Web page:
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Govt committed to the protection of journalists

By Tichaona Kurewa

Government says it is committed to protecting and guaranteeing a safe working environment for journalists for them contribute significantly to the attainment of Vision 2030 through information provision.

Speaking at a belated commemorations of the tenth anniversary of the International Day to End Impunity for Crimes against Journalists (IDEI) in Victoria Falls this Friday, the Minister of Information, Publicity and Broadcasting Services, Senator Monica Mutsvangwa highlighted that the Second Republic values the work of media practitioners and called for non-violence against media personnel ahead of the 2023 harmonised elections.

Journalists from more than fifteen African countries are attending the commemorations.

“Let me reiterate that the Government of Zimbabwe, under the able leadership of His Excellency, President E.D. Mnangagwa, is committed to providing a safe operating media environment and to guaranteeing freedom of the press to ensure that media practitioners execute their duties freely for the attainment of Vision 2030. And to this end Zimbabwe declared journalists an essential service at the height of COVID-19 hard lockdowns. We also prioritized the COVID-19 vaccination of journalists who were inoculated together with frontline health workers,” said Honourable Mutsvangwa.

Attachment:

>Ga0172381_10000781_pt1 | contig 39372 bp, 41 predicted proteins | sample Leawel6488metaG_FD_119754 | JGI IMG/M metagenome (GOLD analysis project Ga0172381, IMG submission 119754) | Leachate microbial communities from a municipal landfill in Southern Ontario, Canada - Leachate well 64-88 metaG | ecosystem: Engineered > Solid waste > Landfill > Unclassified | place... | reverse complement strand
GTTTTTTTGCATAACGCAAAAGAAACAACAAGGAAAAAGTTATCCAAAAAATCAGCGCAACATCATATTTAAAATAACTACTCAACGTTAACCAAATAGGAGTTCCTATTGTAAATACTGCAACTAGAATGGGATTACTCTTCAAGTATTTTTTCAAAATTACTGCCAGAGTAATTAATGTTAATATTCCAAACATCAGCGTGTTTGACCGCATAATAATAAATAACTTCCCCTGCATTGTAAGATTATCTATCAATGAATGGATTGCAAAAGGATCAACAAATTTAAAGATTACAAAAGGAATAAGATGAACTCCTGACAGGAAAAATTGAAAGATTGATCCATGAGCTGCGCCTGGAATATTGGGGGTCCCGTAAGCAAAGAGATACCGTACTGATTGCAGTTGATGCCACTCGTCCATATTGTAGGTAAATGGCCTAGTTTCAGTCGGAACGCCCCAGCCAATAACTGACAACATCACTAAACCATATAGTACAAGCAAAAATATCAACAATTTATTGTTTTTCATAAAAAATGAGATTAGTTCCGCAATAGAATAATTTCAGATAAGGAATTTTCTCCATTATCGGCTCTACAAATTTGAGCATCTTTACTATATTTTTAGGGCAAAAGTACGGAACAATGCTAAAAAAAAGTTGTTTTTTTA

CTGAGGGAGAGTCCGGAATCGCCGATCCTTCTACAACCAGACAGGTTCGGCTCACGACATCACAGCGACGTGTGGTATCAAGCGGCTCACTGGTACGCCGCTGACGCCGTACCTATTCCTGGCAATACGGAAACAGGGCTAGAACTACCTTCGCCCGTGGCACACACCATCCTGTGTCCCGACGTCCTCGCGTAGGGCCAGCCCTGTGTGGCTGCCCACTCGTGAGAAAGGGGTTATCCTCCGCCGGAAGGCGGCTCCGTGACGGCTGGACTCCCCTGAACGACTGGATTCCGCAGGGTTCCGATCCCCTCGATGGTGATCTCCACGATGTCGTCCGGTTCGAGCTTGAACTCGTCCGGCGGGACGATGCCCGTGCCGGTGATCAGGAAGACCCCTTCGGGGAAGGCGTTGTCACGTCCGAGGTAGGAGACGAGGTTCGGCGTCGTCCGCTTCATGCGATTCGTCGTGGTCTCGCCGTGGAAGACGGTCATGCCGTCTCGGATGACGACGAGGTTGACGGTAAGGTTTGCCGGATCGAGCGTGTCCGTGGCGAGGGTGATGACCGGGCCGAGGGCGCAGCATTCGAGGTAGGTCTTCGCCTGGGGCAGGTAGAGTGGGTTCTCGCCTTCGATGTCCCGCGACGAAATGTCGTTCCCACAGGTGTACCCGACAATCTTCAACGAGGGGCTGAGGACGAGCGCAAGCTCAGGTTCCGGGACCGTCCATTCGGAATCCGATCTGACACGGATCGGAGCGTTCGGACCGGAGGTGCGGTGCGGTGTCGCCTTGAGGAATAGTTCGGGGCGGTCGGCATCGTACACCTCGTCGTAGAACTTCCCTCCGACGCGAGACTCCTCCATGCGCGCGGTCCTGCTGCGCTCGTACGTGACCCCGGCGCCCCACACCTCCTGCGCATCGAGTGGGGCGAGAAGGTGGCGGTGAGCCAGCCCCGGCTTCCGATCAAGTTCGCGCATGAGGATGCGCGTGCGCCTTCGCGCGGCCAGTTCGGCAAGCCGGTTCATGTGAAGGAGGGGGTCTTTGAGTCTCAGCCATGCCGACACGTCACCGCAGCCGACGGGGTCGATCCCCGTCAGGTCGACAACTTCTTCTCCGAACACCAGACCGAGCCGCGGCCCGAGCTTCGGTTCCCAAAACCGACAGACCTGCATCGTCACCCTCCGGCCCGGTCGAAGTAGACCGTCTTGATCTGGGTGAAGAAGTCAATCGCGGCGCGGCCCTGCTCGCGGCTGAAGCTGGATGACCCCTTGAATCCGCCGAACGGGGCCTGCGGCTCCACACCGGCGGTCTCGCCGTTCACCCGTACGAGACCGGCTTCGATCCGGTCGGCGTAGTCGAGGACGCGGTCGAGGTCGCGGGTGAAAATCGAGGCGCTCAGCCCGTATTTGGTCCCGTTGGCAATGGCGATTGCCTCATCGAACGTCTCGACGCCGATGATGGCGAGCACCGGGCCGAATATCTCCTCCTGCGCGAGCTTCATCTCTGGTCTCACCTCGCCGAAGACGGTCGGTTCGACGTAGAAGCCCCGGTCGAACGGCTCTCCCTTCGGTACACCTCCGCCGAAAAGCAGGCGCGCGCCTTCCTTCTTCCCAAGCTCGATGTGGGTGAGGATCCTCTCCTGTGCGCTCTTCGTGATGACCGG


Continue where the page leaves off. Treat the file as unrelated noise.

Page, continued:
UNESCO representatives implored all stakeholders to double efforts to protect journalists.

“Therefore, on this anniversary, we must renew our commitment to protecting journalists everywhere, all the time. This means in situations of conflict and crisis, of course, and UNESCO is supporting journalists in Ukraine and Afghanistan, for instance. It also means in times of peace – for that is when most journalists have been killed in recent years.

“Lastly, we must step up our efforts online, where new forms of violence have emerged, especially towards women – three in four women journalists have experienced online harassment according to UNESCO data,” said Professor Lidia Brito, UNESCO Regional Director for Southern Africa.

Media Institute of Southern Africa (MISA) noted that the day gives stakeholders, in their diversity, an opportunity to introspect and meaningfully contribute to the mechanisms that put in place safety nets for the press as the attack on media personnel are on an increase in the region.

A representative of MISA, Father Barnabas Simatende said, “In Southern Africa, in 2020, Mozambican journalist Ibrahimo Mbaruco disappeared and to date, no one has been held accountable for his disappearance. Tanzanian journalist, Azuro Gwanda, has now been presumed dead. He went missing in 2017. In Lesotho, journalist Lloyd Mutungamiri was seriously injured when suspected military hitmen shot him and was transferred to South Africa for medical attention in 2016.

“Further, in 2020, journalist Ntsoaki Motaung, was shot by members of the Lesotho Mounted Police Service (LMPS), during a youth protest dubbed #BachaShutDown. In Eswatini, two journalists, Andile Langwenya, and Wonderboy Dlamini, were hospitalized after they were allegedly shot at by security services during protests in 2021.”

The Second Republic has made the safety of journalists an issue of high priority through the enactment of the Freedom of Information Act to provide both the media and the public legislative protection in their quest to access information, declaring journalists an essential service at the height of COVID-19 hard lockdowns, prioritisation of the COVID-19 vaccination of journalists and other intervention.

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